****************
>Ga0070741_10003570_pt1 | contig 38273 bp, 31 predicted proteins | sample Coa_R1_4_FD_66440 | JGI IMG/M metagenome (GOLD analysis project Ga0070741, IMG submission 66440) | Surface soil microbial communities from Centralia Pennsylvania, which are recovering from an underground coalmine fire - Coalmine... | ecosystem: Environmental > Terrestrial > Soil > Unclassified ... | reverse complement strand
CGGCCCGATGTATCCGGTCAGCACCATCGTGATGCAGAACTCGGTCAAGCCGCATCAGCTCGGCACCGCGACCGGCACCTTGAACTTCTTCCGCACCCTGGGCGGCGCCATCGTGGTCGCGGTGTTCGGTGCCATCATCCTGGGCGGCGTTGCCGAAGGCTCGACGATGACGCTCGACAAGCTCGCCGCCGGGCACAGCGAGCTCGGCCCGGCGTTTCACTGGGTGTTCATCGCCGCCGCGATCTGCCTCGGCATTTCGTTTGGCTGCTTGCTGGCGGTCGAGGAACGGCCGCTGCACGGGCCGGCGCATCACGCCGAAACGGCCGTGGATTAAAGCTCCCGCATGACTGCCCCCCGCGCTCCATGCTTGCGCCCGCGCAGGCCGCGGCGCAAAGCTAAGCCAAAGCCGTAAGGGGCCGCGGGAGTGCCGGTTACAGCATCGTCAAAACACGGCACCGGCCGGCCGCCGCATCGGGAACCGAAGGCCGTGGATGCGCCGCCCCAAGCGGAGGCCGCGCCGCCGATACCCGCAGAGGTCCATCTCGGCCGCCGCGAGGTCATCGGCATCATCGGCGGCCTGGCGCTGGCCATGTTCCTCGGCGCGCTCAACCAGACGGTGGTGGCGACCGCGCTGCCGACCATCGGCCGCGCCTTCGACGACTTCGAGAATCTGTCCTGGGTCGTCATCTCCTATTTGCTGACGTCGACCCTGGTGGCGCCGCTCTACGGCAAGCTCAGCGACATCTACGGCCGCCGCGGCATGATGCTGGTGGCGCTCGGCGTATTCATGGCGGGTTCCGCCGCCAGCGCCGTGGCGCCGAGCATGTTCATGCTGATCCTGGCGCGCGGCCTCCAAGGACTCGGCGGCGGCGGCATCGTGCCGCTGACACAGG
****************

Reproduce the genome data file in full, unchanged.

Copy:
>Ga0070741_10003570_pt1 | contig 38273 bp, 31 predicted proteins | sample Coa_R1_4_FD_66440 | JGI IMG/M metagenome (GOLD analysis project Ga0070741, IMG submission 66440) | Surface soil microbial communities from Centralia Pennsylvania, which are recovering from an underground coalmine fire - Coalmine... | ecosystem: Environmental > Terrestrial > Soil > Unclassified ... | reverse complement strand
CGGCCCGATGTATCCGGTCAGCACCATCGTGATGCAGAACTCGGTCAAGCCGCATCAGCTCGGCACCGCGACCGGCACCTTGAACTTCTTCCGCACCCTGGGCGGCGCCATCGTGGTCGCGGTGTTCGGTGCCATCATCCTGGGCGGCGTTGCCGAAGGCTCGACGATGACGCTCGACAAGCTCGCCGCCGGGCACAGCGAGCTCGGCCCGGCGTTTCACTGGGTGTTCATCGCCGCCGCGATCTGCCTCGGCATTTCGTTTGGCTGCTTGCTGGCGGTCGAGGAACGGCCGCTGCACGGGCCGGCGCATCACGCCGAAACGGCCGTGGATTAAAGCTCCCGCATGACTGCCCCCCGCGCTCCATGCTTGCGCCCGCGCAGGCCGCGGCGCAAAGCTAAGCCAAAGCCGTAAGGGGCCGCGGGAGTGCCGGTTACAGCATCGTCAAAACACGGCACCGGCCGGCCGCCGCATCGGGAACCGAAGGCCGTGGATGCGCCGCCCCAAGCGGAGGCCGCGCCGCCGATACCCGCAGAGGTCCATCTCGGCCGCCGCGAGGTCATCGGCATCATCGGCGGCCTGGCGCTGGCCATGTTCCTCGGCGCGCTCAACCAGACGGTGGTGGCGACCGCGCTGCCGACCATCGGCCGCGCCTTCGACGACTTCGAGAATCTGTCCTGGGTCGTCATCTCCTATTTGCTGACGTCGACCCTGGTGGCGCCGCTCTACGGCAAGCTCAGCGACATCTACGGCCGCCGCGGCATGATGCTGGTGGCGCTCGGCGTATTCATGGCGGGTTCCGCCGCCAGCGCCGTGGCGCCGAGCATGTTCATGCTGATCCTGGCGCGCGGCCTCCAAGGACTCGGCGGCGGCGGCATCGTGCCGCTGACACAGG